On having conversations when you disagree

You may remember the giant Chick-Fil-A “buy-cott” that happened back in uh, I guess 2013.

Or, you may be confused about what a buy-cott even is. A buy-cott happens when some group says they’re going to boycott something. Then all the people who support that thing come together and buy that thing to try and cancel out the boycott.

This is what happened with Chick-Fil-A, (a chicken sandwich chain, for you South Africans). Depending on who your friends group is on Facebook, you probably either saw everyone saying, “Don’t buy Chick-Fil-A!!!” or “Everyone go buy Chick-Fil-A!!”

And what was the cause of this hoopla? The owner of Chick-Fil-A had made a statement that he wasn’t in support of gay marriage, and had also funded organizations that were attempting to stop the Supreme Court ruling for legalizing gay marriage. So LGBT activists called a boycott, and Christians responded with a buycott.

We could get into lots of lovely arguments about the issue, but I think what’s more interesting is the back story which recently came to my attention.

Dan and Shane (Huffington Post)

The owner of Chick-Fil-A (Dan) actually reached out to the leader of the LGBT movement (Shane) and started asking questions. They had hour long phone calls. They texted. Dan invited Shane over for supper. And the Shane accepted the dinner invitation.

Listen to what Shane says about Dan in a Huffington Post article where he “Came Out” as friends with one of the “icons of the anti-gay movement”:

“Throughout the conversations Dan expressed a sincere interest in my life, wanting to get to know me on a personal level. He wanted to know about where I grew up, my faith, my family, even my husband, Tommy. In return, I learned about his wife and kids and gained an appreciation for his devout belief in Jesus Christ and his commitment to being “a follower of Christ” more than a “Christian.” Dan expressed regret and genuine sadness when he heard of people being treated unkindly in the name of Chick-fil-a — but he offered no apologies for his genuine beliefs about marriage.”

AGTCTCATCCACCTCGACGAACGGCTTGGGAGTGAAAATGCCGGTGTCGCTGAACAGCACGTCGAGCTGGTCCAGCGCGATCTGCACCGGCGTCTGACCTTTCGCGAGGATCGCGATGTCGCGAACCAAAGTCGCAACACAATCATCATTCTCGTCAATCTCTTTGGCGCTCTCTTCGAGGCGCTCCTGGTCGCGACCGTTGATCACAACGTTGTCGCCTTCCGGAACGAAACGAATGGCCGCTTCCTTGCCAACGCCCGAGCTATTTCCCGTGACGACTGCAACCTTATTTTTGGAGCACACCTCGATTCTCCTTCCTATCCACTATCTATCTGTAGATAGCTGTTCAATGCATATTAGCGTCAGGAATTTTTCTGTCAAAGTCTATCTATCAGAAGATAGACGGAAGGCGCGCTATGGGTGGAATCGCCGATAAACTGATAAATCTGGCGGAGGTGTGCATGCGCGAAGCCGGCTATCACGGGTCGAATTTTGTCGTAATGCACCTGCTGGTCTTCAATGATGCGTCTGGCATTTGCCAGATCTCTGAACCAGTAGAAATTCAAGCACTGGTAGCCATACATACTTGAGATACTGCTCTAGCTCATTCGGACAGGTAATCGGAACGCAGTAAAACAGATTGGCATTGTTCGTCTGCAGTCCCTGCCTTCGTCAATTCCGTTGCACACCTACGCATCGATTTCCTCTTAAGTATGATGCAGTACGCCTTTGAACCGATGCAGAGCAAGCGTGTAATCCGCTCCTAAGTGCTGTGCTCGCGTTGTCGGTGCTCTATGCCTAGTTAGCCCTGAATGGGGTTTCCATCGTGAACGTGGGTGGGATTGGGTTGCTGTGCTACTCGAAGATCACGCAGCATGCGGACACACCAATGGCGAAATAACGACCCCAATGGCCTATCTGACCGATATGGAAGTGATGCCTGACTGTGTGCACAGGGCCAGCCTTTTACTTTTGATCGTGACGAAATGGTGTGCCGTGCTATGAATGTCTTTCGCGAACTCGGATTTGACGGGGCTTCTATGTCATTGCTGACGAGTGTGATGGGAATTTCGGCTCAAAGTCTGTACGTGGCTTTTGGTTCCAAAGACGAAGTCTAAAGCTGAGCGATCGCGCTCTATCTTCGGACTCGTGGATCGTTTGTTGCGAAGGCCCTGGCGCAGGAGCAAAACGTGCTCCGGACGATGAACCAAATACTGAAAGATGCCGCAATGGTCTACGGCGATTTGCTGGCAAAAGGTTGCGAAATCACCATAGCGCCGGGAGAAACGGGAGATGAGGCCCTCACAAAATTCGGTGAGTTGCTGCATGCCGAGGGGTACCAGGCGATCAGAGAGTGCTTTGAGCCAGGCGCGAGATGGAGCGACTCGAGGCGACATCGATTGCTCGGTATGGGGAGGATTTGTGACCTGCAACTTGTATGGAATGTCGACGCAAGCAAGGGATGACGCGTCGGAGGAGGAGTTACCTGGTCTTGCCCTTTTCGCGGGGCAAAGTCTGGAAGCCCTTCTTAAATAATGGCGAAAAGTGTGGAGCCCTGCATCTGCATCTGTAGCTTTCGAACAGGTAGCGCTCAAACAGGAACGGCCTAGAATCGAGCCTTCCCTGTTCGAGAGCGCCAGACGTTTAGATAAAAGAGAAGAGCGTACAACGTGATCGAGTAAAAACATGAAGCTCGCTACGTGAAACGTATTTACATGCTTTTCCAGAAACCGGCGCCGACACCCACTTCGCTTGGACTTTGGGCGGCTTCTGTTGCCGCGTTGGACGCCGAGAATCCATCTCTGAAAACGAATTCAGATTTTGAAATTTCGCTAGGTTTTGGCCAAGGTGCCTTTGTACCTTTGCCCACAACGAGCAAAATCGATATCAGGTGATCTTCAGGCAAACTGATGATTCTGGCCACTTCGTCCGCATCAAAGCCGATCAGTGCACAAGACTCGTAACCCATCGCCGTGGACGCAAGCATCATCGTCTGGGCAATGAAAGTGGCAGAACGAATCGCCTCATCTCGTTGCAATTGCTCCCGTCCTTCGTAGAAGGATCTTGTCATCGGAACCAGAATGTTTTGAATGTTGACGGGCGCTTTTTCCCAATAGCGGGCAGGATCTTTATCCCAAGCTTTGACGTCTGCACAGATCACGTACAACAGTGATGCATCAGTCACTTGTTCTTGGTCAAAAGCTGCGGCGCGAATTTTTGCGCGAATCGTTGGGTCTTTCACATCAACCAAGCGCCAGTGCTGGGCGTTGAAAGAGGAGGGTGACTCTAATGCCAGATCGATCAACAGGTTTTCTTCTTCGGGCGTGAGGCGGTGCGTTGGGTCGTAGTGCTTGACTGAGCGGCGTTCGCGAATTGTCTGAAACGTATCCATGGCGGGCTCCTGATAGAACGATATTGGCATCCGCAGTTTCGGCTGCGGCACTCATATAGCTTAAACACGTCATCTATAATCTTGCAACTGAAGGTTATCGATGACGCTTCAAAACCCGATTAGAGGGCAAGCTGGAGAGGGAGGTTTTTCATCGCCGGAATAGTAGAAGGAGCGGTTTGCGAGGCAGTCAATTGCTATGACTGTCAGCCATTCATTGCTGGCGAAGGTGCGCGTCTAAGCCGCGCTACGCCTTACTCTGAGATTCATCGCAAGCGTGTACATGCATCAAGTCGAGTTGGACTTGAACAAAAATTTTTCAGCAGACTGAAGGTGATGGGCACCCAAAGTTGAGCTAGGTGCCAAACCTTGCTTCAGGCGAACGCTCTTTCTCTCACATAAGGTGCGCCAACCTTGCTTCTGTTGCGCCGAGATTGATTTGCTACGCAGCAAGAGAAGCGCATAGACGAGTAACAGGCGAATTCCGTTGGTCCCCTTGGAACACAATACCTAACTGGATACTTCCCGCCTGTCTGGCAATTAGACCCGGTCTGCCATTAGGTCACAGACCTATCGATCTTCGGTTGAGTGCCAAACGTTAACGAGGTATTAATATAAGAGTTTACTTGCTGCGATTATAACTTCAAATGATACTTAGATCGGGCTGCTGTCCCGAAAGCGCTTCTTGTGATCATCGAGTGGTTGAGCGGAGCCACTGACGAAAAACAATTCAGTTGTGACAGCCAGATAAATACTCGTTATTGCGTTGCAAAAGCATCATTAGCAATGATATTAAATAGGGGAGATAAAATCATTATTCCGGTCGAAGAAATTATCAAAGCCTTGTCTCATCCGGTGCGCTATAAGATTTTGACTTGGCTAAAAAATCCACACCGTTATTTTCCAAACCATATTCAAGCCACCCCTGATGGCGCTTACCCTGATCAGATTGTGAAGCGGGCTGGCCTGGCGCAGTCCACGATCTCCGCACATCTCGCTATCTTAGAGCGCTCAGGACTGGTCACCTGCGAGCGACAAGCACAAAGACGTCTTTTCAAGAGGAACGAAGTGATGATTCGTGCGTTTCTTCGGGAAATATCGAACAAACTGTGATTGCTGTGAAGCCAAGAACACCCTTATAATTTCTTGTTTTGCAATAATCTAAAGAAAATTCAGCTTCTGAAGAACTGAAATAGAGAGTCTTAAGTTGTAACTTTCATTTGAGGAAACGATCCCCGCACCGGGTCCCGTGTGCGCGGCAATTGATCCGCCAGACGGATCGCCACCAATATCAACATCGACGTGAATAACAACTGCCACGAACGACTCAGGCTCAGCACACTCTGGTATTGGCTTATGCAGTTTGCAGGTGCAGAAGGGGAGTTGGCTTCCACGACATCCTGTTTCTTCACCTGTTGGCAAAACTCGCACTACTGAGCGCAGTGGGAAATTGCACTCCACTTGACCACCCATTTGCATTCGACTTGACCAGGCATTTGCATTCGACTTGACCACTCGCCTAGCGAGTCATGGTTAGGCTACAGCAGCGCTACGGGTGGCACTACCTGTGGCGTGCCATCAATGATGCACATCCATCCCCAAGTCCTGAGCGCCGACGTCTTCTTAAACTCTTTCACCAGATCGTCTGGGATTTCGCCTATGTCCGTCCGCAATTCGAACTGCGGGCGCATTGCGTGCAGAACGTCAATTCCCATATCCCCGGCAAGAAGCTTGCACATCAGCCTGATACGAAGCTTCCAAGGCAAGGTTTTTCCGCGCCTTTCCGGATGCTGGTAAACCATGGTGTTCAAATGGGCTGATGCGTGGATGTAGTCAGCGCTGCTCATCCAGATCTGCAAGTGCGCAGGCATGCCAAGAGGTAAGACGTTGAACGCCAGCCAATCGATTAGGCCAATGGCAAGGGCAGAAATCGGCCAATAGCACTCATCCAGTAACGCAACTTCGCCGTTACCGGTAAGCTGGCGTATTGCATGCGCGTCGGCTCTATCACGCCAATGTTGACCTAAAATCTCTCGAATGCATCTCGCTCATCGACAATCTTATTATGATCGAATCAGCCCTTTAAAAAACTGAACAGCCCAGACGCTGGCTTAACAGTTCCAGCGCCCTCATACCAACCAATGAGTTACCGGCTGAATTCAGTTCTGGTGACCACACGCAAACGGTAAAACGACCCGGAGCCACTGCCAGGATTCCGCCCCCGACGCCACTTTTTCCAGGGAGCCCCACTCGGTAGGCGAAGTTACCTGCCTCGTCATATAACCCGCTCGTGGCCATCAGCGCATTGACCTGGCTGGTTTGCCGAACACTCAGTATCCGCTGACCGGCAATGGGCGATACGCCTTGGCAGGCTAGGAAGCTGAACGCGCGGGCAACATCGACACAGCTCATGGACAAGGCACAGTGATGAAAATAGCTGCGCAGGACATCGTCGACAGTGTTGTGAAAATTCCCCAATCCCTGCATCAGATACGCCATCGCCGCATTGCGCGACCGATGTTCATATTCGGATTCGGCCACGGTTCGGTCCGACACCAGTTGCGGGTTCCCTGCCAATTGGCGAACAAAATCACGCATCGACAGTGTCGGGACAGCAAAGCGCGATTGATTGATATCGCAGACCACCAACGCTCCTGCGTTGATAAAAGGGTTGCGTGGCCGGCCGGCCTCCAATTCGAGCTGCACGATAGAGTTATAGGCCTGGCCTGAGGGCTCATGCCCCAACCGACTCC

He goes on to say:  Dan had to face the issue of respecting my viewpoints and life even while not being able to reconcile them with his belief system. He defined this to me as “the blessing of growth.” He expanded his world without abandoning it. I did, as well.

The whole article is well worth a read, especially if you’ve been disheartened in this US political cycle about our ability to have dialogue and conversation with each other.

In conservative circles, sometimes the word “tolerance” is seen as a dirty word. Our culture has taken it to mean “agree with every single person’s opinion.” But that’s not tolerance. Tolerance is having deeply differing viewpoints, but still respecting the other person. It’s not abandoning your worldview, but being able to explain it, and being open to listening to others, and expanding it to receive new information. Shane is still gay. He’s still a leader in the LGBT movement. Dan still holds to a traditional Christian ethic on marriage. But Dan and Shane are able to be friends. They’re able to have conversation. Shane said when Dan initiated the friendship, “he sought more to understand than to be understood.”

We live in a world where everyone’s shouting to be understood, and no one is listening to understand.cover-book1.png

I used excerpts from John  Inazu’s  book “Confident Pluralism” in the introduction of my freshman sociology class this semester. The whole premise of John’s book is we don’t all have to agree with each other, but we do have to learn how to listen, how to have respectful dialogue, and how to exist with difference. He talks about the practices of tolerance, humility, and respect.

I hope I’m like Dan Cathy. I hope I’m able to be friends with people that I completely disagree with. That means no memes. That means no self-righteous conversation stoppers. That means separating a person from their idea. That means refusing to vilify people. It means not letting myself get sucked into the echo chamber of the internet where I can surround myself with people who think just like me. 

And it’s pretty hard. But I think ultimately, it’s something Jesus would do, so I try. I wish all the Christians who oppose gay marriage were known for being good friends to gay people. I wish Christians had a reputation for being awesome friends to their atheist buddies, and defending their free speech rights just as much as our own. I wish we were known as people who are for people, and not just for the ideas we’re against.


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